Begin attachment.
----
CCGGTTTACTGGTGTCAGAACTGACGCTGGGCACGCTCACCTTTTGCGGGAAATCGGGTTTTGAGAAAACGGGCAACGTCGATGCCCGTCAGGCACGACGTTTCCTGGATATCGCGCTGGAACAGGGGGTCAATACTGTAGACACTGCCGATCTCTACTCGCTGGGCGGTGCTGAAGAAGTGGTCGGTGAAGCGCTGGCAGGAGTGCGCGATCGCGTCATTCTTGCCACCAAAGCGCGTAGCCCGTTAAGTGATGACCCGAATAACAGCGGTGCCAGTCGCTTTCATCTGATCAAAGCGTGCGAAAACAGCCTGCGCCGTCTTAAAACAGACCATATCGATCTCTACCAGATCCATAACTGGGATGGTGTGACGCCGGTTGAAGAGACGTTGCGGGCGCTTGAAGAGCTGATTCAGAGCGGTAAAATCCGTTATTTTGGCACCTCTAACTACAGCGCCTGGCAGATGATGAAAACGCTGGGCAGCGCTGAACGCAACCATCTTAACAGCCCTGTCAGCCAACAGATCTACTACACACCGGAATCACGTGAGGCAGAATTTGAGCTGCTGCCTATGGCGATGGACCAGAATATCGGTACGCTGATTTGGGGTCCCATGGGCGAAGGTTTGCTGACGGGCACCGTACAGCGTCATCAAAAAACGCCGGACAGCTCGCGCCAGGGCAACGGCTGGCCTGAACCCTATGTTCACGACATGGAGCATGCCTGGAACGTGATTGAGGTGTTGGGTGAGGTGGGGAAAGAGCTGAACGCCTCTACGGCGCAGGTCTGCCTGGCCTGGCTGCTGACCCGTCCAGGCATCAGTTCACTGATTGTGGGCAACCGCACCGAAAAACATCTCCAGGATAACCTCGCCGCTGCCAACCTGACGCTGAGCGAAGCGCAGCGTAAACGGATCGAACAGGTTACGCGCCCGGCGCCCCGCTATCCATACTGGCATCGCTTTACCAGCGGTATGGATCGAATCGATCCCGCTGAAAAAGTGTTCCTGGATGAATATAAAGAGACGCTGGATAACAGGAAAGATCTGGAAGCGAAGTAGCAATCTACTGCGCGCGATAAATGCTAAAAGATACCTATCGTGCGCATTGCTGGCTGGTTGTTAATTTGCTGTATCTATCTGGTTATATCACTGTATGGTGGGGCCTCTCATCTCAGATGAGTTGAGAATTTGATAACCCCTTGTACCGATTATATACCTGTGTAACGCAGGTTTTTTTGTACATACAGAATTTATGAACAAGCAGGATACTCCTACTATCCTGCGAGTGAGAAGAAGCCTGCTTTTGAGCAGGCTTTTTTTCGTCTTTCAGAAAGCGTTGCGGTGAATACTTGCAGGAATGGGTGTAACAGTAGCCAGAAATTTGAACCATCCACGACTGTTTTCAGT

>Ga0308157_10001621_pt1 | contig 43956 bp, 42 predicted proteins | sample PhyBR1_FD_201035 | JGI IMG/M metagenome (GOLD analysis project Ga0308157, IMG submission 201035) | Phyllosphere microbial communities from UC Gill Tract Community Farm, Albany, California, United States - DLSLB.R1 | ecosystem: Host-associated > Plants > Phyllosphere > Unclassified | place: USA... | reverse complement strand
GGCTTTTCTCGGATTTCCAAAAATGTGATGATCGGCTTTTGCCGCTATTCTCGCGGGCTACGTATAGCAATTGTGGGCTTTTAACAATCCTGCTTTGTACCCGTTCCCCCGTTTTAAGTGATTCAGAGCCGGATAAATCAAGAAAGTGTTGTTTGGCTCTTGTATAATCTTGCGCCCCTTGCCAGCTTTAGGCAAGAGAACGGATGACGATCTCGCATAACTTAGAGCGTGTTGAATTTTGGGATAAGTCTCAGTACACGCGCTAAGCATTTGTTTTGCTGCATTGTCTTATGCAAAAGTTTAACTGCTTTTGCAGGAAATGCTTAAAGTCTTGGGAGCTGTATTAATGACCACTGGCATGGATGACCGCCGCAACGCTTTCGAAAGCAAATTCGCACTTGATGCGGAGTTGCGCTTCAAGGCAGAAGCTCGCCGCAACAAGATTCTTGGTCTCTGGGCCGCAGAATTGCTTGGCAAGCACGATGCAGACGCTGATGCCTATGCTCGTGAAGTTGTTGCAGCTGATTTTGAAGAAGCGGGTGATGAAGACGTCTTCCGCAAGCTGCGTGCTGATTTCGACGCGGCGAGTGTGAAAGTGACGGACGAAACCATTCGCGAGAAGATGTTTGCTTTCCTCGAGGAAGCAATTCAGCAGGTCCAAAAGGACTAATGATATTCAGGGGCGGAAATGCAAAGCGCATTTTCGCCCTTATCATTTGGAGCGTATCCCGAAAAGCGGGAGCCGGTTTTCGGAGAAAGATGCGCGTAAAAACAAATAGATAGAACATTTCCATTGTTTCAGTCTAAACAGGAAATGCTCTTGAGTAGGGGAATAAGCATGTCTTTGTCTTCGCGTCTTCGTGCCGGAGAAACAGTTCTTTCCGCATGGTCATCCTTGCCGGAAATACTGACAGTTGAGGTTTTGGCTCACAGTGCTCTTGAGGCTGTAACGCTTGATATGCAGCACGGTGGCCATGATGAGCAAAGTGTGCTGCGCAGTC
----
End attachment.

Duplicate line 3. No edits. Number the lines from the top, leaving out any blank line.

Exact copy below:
GGCTTTTCTCGGATTTCCAAAAATGTGATGATCGGCTTTTGCCGCTATTCTCGCGGGCTACGTATAGCAATTGTGGGCTTTTAACAATCCTGCTTTGTACCCGTTCCCCCGTTTTAAGTGATTCAGAGCCGGATAAATCAAGAAAGTGTTGTTTGGCTCTTGTATAATCTTGCGCCCCTTGCCAGCTTTAGGCAAGAGAACGGATGACGATCTCGCATAACTTAGAGCGTGTTGAATTTTGGGATAAGTCTCAGTACACGCGCTAAGCATTTGTTTTGCTGCATTGTCTTATGCAAAAGTTTAACTGCTTTTGCAGGAAATGCTTAAAGTCTTGGGAGCTGTATTAATGACCACTGGCATGGATGACCGCCGCAACGCTTTCGAAAGCAAATTCGCACTTGATGCGGAGTTGCGCTTCAAGGCAGAAGCTCGCCGCAACAAGATTCTTGGTCTCTGGGCCGCAGAATTGCTTGGCAAGCACGATGCAGACGCTGATGCCTATGCTCGTGAAGTTGTTGCAGCTGATTTTGAAGAAGCGGGTGATGAAGACGTCTTCCGCAAGCTGCGTGCTGATTTCGACGCGGCGAGTGTGAAAGTGACGGACGAAACCATTCGCGAGAAGATGTTTGCTTTCCTCGAGGAAGCAATTCAGCAGGTCCAAAAGGACTAATGATATTCAGGGGCGGAAATGCAAAGCGCATTTTCGCCCTTATCATTTGGAGCGTATCCCGAAAAGCGGGAGCCGGTTTTCGGAGAAAGATGCGCGTAAAAACAAATAGATAGAACATTTCCATTGTTTCAGTCTAAACAGGAAATGCTCTTGAGTAGGGGAATAAGCATGTCTTTGTCTTCGCGTCTTCGTGCCGGAGAAACAGTTCTTTCCGCATGGTCATCCTTGCCGGAAATACTGACAGTTGAGGTTTTGGCTCACAGTGCTCTTGAGGCTGTAACGCTTGATATGCAGCACGGTGGCCATGATGAGCAAAGTGTGCTGCGCAGTC